Achievements April 2021 – March 2022

ACHIEVEMENTS AND PERFORMANCE: April 2021 – March 2022

Introductory comment – Coronavirus Pandemic 2021:

During the year covered by this Trustee report the UK was still experiencing the effects of the Covid-19 pandemic even though many of the restrictions that had been in place during the year 2020/21 had been withdrawn. The Charity was able to operate without significant restrictions being in place, however we have found that the return to our normal level of attendance from both visitors and volunteers was quite slow.

In effect, even though we had maintained high levels of support for people during the pandemic, with regards to the return of physical visits to the Lighthouse Project Hub we were having to significantly rebuild both visitor attendance, and volunteer support of the work.

Charity Overview
Inspire Middleton is a community development charity, and our aims can be summarised by our desire to inspire people, places and organisations. To help people understand why our charity name is not emblazoned on everything that we do, we describe the way we work as ‘the plant pot model’, because a plant pot is something that helps other things to grow, and the things that are grown are the focus of people’s attention more than the pot they are carried in, and so it is with us.

We run a number of community projects and activities through which the charity’s objectives are advanced: and these are the names that the public will be more familiar with. They include, the Lighthouse Project, our drop-in style community centre/hub, Middleton Central Foodbank, Lighthouse Money Advice our FCA registered debt service, and the Lighthouse Pantry.

We operate out of leased premises on the second floor of Middleton Shopping Centre right in the heart of Middleton town centre. We moved into these premises in December 2016 on a 3-year short-term lease, and during the last year we have been able to renew our lease for a further ten years running between December 2019 – December 2029.

The building and location makes a significant contribution to the success of our work, it means we are centrally located, have ease of access in terms of transport and disabled facilities, and in normal non-covid circumstances we also have good regular passing footfall. Our footfall additionally contributes to the wellbeing of the Shopping centre as people visit local shops as well as attending our activities.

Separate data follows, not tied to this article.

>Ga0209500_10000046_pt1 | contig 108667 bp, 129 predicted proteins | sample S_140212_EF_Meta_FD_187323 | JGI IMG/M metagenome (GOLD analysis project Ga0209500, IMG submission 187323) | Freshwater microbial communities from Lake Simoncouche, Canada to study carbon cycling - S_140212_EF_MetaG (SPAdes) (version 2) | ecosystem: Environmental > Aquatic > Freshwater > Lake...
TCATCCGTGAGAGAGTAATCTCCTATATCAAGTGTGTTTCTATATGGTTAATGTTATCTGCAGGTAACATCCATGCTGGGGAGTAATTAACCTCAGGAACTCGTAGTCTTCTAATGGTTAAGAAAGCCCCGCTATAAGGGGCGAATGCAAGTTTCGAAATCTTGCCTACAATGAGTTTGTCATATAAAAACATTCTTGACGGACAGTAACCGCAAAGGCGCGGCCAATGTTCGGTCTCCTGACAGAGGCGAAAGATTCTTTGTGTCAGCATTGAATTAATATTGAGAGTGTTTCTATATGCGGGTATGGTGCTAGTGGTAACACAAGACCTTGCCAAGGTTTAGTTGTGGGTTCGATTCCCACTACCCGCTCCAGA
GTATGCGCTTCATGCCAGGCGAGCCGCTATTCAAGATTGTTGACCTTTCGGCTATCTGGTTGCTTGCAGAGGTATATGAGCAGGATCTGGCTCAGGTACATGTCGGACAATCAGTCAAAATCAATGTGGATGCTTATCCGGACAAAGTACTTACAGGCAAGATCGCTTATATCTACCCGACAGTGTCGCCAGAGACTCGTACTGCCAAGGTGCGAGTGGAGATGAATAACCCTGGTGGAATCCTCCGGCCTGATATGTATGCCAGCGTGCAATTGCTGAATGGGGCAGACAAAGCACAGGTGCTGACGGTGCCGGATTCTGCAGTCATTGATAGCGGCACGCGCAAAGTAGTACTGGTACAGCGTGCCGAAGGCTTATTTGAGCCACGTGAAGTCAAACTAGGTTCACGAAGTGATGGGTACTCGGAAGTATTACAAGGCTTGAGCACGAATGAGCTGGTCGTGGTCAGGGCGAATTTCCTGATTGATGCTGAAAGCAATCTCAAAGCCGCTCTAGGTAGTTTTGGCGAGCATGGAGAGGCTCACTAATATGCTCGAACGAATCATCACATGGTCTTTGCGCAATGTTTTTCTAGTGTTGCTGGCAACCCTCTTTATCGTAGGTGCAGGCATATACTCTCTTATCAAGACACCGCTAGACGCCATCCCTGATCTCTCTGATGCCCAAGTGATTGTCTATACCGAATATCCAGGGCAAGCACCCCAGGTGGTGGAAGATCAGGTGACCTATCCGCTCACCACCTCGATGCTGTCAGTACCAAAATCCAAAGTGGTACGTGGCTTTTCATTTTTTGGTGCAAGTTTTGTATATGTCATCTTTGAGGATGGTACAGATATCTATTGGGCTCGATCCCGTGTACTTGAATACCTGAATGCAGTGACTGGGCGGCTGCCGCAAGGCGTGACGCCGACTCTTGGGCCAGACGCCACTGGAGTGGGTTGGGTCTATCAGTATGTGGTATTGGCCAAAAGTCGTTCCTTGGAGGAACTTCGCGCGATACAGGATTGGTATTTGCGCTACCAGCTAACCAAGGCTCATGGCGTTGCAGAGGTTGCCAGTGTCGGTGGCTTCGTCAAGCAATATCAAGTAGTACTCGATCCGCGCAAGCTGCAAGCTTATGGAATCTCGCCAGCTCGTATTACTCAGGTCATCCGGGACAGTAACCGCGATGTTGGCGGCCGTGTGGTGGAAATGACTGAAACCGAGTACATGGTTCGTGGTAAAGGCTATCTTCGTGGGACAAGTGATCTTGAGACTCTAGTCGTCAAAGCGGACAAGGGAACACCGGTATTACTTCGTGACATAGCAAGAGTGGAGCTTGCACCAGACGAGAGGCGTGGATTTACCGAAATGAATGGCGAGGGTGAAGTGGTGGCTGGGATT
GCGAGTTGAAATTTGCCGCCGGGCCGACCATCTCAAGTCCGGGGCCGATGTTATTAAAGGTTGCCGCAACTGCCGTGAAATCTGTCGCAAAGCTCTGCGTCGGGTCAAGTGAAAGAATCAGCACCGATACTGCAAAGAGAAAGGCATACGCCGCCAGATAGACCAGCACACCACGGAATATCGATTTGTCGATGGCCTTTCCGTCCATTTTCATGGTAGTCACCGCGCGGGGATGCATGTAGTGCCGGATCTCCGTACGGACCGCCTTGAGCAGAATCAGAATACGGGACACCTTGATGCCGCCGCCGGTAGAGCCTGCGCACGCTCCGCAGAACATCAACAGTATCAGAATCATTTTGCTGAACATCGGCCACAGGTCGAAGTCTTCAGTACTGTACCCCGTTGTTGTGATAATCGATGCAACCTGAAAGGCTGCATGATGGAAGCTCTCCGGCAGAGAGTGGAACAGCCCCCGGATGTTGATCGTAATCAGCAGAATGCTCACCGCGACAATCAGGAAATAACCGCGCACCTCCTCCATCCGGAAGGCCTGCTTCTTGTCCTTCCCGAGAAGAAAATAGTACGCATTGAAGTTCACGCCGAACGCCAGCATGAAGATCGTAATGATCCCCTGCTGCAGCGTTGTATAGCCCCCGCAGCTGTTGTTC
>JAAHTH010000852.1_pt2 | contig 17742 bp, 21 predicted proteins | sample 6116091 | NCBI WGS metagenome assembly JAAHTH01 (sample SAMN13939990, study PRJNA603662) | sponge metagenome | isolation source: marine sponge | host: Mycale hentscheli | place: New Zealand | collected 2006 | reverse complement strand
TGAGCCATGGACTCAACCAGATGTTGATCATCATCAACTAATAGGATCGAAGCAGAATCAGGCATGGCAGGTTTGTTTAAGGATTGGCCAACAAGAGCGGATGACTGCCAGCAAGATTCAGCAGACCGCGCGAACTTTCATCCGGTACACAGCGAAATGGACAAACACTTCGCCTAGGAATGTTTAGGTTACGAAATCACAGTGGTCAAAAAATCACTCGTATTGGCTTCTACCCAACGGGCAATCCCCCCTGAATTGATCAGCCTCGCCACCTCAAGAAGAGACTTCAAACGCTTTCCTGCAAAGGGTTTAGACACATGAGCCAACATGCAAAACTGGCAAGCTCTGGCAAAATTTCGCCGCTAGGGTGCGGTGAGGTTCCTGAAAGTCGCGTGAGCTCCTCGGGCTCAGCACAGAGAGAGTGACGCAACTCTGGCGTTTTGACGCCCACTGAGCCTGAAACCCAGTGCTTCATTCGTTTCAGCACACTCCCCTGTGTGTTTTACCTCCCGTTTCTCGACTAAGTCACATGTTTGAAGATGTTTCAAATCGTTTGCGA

The Lighthouse Project is one of our specific charitable objectives, and as a community hub it is used as the main outlet for advancing many of our other charitable aims.

Middleton Central Foodbank is co-located within the Lighthouse Project, and it is run as part of the national Trussell Trust foodbank network, in collaboration with local churches, tackling individual crisis, poverty and hardship.

The Lighthouse Pantry is a membership food club that helps people and families who are struggling to cover their weekly/monthly household costs, by offering them access to supermarket surplus food to reduce their weekly food costs so that they have more money to spend on other household costs. The Pantry is part of an emerging national network operating under the banner of ‘Your Local Pantry’ managed by Church Action on Poverty.

The Lighthouse Money Advice service is a FCA accredited debt advice service run as part of the Community Money Advice network. The service offers free advice and face-to-face support for people experiencing personal debt and financial crisis. Many of the clients are referrals from the Foodbank, and several of our team are dedicated to supporting Foodbank and Pantry members.

Highlights and Project Activity Summary

Attendance

Lighthouse Project as a whole

During the year some of the governments Covid-19 isolation and control regulations remained in place, whilst some were gradually being phased out. This meant that for part of the reporting period there were still some restrictions on access to the Lighthouse Project centre and its activities.

The Lighthouse centre itself remained open throughout the period, and the Foodbank, Pantry, and Money Advice service were all kept running. Some projects and services were progressively opened to facilitate a return to activity albeit in modified forms to reduce risk, and accommodate social distancing, etc.

Highlights

  1. Annual Footfall of – 29,343 visits during the year (84% of pre-covid target) – this would typically have been circa 35,000 visits but this was curtailed by the ability of people to physically attend the centre. As mentioned above we were able to keep all of our emergency & essential activities running, within the limits of the Coronavirus guidelines, with a progressive return of some of our social, leisure, and learning  activities as the government Covid-19 restrictions allowed.
  2. Sessions – during the year we ran 4573 sessions/activities supporting people’s needs
  3. Individual Visitors – 1,699 different people/visitors were directly supported during the year.
  4. New Visitors attending – 927 new people who first visited between July 21 – June 2022

People/Families Fed

Middleton Central Foodbank

The Foodbank remained open during the entire year. The service had been redesigned during the pandemic to reduce the amount of time people spent waiting for food parcels, and the preparation process was also adapted to reduce risk, and to accommodate social distancing.

Highlights